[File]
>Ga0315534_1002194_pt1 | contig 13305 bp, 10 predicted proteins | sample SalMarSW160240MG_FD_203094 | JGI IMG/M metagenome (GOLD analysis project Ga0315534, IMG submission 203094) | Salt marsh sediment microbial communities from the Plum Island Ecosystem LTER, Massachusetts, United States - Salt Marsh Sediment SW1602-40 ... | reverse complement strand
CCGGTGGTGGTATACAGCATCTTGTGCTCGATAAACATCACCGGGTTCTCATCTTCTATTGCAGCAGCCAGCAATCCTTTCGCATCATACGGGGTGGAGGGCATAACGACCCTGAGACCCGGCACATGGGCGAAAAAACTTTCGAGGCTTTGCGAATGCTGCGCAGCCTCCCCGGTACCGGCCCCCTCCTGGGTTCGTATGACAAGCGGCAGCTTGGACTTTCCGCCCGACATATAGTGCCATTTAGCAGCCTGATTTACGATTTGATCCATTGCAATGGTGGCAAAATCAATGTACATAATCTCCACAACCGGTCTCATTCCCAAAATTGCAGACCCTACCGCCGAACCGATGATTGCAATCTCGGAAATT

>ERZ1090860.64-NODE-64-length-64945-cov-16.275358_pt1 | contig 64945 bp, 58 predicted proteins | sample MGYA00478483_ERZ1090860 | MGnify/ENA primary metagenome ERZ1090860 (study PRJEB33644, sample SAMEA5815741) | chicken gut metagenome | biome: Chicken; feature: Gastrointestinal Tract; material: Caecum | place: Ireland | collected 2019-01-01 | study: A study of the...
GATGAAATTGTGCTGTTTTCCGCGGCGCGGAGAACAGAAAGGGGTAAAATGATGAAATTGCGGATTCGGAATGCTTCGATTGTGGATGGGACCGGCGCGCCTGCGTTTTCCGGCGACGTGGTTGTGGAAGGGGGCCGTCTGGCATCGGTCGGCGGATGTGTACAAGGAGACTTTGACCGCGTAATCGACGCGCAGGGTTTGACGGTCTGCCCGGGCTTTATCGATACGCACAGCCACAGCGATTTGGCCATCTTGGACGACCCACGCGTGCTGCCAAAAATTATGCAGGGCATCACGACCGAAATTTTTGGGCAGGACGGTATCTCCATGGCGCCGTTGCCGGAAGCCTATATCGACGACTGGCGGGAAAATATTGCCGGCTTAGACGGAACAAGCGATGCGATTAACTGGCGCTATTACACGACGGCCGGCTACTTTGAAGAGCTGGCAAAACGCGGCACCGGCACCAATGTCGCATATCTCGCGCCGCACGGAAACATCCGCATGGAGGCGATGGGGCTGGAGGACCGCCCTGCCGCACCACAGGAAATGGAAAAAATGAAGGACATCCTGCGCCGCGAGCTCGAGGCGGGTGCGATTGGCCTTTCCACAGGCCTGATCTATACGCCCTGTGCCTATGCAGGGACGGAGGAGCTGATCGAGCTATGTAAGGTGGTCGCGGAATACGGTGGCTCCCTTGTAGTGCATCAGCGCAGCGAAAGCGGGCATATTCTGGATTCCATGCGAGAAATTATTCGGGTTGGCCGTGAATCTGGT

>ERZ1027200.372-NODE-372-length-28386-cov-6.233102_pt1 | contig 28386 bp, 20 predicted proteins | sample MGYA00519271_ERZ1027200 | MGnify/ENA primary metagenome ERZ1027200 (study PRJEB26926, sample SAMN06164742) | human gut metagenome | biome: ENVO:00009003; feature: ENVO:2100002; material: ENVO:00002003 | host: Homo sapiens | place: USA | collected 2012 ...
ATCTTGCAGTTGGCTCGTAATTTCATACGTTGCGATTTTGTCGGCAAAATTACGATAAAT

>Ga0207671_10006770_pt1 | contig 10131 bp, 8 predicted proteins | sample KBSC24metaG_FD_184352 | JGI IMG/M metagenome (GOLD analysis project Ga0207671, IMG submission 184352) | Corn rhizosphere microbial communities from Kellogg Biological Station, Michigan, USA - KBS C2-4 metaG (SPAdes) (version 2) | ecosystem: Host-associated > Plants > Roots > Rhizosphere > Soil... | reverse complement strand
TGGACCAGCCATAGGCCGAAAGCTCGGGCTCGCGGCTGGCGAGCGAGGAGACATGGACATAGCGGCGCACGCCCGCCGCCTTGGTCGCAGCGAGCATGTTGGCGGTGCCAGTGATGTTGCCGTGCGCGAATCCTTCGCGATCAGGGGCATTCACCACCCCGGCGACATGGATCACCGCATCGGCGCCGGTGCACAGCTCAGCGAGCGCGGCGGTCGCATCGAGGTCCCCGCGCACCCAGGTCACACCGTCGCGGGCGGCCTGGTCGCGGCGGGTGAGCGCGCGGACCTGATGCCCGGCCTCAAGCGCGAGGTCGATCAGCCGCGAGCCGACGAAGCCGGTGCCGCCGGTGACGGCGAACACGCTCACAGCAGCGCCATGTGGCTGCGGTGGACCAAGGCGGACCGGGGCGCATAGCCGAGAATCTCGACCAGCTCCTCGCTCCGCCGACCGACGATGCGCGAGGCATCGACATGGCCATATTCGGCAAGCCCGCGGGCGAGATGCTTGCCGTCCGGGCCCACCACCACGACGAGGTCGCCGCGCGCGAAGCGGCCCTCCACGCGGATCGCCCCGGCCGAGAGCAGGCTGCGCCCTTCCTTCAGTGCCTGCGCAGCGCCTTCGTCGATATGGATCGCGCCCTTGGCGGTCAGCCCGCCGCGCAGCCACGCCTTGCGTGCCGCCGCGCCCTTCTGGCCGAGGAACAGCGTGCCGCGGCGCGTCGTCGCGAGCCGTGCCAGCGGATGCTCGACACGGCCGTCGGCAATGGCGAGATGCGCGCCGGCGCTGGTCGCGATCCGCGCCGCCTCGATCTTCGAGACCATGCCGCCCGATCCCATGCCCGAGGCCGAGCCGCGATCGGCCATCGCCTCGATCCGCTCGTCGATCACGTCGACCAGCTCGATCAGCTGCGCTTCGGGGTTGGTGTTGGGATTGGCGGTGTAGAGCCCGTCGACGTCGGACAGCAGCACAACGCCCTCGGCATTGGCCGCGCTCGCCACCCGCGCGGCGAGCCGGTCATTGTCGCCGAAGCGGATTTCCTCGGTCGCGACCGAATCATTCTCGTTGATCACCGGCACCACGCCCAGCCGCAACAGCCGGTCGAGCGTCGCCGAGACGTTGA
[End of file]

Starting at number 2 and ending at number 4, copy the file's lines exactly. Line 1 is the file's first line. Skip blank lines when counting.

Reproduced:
CCGGTGGTGGTATACAGCATCTTGTGCTCGATAAACATCACCGGGTTCTCATCTTCTATTGCAGCAGCCAGCAATCCTTTCGCATCATACGGGGTGGAGGGCATAACGACCCTGAGACCCGGCACATGGGCGAAAAAACTTTCGAGGCTTTGCGAATGCTGCGCAGCCTCCCCGGTACCGGCCCCCTCCTGGGTTCGTATGACAAGCGGCAGCTTGGACTTTCCGCCCGACATATAGTGCCATTTAGCAGCCTGATTTACGATTTGATCCATTGCAATGGTGGCAAAATCAATGTACATAATCTCCACAACCGGTCTCATTCCCAAAATTGCAGACCCTACCGCCGAACCGATGATTGCAATCTCGGAAATT

>ERZ1090860.64-NODE-64-length-64945-cov-16.275358_pt1 | contig 64945 bp, 58 predicted proteins | sample MGYA00478483_ERZ1090860 | MGnify/ENA primary metagenome ERZ1090860 (study PRJEB33644, sample SAMEA5815741) | chicken gut metagenome | biome: Chicken; feature: Gastrointestinal Tract; material: Caecum | place: Ireland | collected 2019-01-01 | study: A study of the...
GATGAAATTGTGCTGTTTTCCGCGGCGCGGAGAACAGAAAGGGGTAAAATGATGAAATTGCGGATTCGGAATGCTTCGATTGTGGATGGGACCGGCGCGCCTGCGTTTTCCGGCGACGTGGTTGTGGAAGGGGGCCGTCTGGCATCGGTCGGCGGATGTGTACAAGGAGACTTTGACCGCGTAATCGACGCGCAGGGTTTGACGGTCTGCCCGGGCTTTATCGATACGCACAGCCACAGCGATTTGGCCATCTTGGACGACCCACGCGTGCTGCCAAAAATTATGCAGGGCATCACGACCGAAATTTTTGGGCAGGACGGTATCTCCATGGCGCCGTTGCCGGAAGCCTATATCGACGACTGGCGGGAAAATATTGCCGGCTTAGACGGAACAAGCGATGCGATTAACTGGCGCTATTACACGACGGCCGGCTACTTTGAAGAGCTGGCAAAACGCGGCACCGGCACCAATGTCGCATATCTCGCGCCGCACGGAAACATCCGCATGGAGGCGATGGGGCTGGAGGACCGCCCTGCCGCACCACAGGAAATGGAAAAAATGAAGGACATCCTGCGCCGCGAGCTCGAGGCGGGTGCGATTGGCCTTTCCACAGGCCTGATCTATACGCCCTGTGCCTATGCAGGGACGGAGGAGCTGATCGAGCTATGTAAGGTGGTCGCGGAATACGGTGGCTCCCTTGTAGTGCATCAGCGCAGCGAAAGCGGGCATATTCTGGATTCCATGCGAGAAATTATTCGGGTTGGCCGTGAATCTGGT